Negotiating Can Be Tricky

Have you ever regretted saying something, even though you didn’t intend to offend? In personal injury claims, it seems that barbs are traded on an all-too-regular basis. Even though it’s usually by the insurance defense, since adjusters and attorneys for insurance company don’t seem to have much to lose, unlike my clients who have often had their lives turned upside down, I have to admit I’ve occasionally fallen into the fray. This is my account of one of those (very tame) times.

Not too long ago, I was helping a pro bono client with a very small claim. I know, I can’t run a business if I take small claims, but it was the right kind of situation. My client had been crashed into while driving on Court Street in Pasco on her way home to Kennewick. Her medical expenses were only a couple of thousand dollars, and she had no permanent injury. But she needed her bills paid and she wanted a token amount for her trouble. After my demand, the insurance company offered her medical expenses plus $100. My first thought was maybe the seasoned claims adjuster was transported through a time warp from the 60’s when tuition to state college cost $500 a year. So I contacted the adjuster for “Typical” Insurance. After a little bit of (no) negotiations, this is what I emailed to the adjuster:

Dear Adjuster,
It does not cease to amaze me that Typical Insurance would rather spend $5,000 defending a claim, paying their experts, and outsourcing their lawyers, than $900
[my demand] to a person injured by their insured. [They will often spend much, much more than $5,000 on a small claim.]

I don’t expect my arguments [previously stated] will ever change your position. Especially since you are just trying to preserve your own career and retirement. But I don’t think it’s an either-or proposition. I believe that you could offer something more than $100 and still be true to your fiduciary responsibilities. [At this point, I am about to give up negotiating and file suit.]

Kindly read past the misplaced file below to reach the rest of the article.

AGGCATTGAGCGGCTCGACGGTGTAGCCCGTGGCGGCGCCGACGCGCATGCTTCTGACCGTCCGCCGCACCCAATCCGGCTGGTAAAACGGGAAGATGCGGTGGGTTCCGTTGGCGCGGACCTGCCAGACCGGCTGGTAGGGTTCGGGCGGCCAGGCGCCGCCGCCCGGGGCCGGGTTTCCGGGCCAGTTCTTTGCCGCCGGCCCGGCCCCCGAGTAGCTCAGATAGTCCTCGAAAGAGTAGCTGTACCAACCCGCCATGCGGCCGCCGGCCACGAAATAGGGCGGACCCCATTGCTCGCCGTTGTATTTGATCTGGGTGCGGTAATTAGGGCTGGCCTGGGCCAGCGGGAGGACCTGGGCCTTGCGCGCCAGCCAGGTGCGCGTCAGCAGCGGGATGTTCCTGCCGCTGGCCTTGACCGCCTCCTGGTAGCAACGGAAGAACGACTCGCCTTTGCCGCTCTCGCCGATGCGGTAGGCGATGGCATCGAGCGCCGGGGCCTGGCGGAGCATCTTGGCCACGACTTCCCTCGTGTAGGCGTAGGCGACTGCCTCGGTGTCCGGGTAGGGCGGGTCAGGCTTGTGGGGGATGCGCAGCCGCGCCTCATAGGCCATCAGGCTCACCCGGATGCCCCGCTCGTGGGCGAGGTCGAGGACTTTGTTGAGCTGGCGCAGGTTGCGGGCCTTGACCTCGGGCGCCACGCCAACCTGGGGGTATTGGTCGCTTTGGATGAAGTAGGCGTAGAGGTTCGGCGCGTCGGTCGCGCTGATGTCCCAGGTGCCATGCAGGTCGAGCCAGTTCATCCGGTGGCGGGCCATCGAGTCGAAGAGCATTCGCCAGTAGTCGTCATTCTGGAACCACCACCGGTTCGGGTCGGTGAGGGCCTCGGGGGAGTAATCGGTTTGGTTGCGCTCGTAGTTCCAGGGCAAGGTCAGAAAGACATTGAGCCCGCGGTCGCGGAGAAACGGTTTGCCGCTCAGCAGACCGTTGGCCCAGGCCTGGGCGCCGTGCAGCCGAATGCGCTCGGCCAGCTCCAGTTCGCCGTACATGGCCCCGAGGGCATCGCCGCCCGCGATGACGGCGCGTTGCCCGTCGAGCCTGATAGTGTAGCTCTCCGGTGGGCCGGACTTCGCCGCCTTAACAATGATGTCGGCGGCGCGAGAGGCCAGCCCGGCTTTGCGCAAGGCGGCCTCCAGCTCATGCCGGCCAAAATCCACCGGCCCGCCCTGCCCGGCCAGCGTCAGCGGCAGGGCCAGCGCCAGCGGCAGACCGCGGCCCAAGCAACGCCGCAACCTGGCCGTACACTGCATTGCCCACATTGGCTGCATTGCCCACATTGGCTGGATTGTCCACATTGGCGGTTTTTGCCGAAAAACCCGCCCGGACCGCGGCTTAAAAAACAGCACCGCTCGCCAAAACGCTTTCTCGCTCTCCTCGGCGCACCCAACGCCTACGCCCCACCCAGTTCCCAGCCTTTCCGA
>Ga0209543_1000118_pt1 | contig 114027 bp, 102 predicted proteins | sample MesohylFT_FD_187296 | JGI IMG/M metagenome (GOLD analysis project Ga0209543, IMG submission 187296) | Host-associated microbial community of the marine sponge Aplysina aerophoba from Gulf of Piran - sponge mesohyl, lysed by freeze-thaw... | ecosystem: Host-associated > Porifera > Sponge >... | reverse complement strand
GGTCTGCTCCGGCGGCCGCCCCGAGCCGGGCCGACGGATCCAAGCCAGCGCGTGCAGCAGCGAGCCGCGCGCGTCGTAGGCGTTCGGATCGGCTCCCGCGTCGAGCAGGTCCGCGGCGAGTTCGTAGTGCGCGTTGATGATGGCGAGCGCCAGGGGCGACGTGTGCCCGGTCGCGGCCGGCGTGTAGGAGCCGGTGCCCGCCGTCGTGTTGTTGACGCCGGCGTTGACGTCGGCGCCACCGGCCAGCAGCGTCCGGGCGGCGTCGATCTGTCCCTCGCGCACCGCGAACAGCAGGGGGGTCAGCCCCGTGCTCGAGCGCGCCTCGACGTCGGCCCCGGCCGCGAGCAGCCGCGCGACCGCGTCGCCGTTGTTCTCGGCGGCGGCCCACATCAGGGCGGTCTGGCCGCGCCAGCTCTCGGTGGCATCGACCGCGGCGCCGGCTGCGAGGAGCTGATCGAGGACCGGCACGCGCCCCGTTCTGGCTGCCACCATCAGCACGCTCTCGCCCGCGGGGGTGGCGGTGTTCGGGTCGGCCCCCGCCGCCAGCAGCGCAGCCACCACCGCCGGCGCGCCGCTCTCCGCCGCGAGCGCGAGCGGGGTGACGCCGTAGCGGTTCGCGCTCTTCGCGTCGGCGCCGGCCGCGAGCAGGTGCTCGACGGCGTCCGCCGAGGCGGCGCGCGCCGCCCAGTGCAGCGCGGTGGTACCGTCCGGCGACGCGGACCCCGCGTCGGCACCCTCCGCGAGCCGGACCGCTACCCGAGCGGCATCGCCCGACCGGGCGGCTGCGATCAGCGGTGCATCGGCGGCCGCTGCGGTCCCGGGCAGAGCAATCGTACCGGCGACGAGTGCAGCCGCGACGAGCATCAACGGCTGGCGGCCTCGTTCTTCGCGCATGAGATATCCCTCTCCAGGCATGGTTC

So I proposed meeting in the middle at $500. And I get this response:

Mr. Anderson,
I don’t appreciate you giving me a lecture on my responsibilities, which are to my insured, not Typical Insurance. I think your approach is very unprofessional and borders harassment.

With that said, I will accept the demand of $500.00 and pay for the medical, but again I will certainly will be sending this on to our managers, due to the unprofessional remarks.

I thought my remarks were pretty innocuous, but I apologized that I had offended her. I actually regret that I had offended her since that’s not my style. I was merely trying to put myself in the adjuster’s shoes, understanding that the adjuster is just the messenger for management. What do you think? Were my comments unprofessional? Or borderline harassment?

About the author: Brian Anderson

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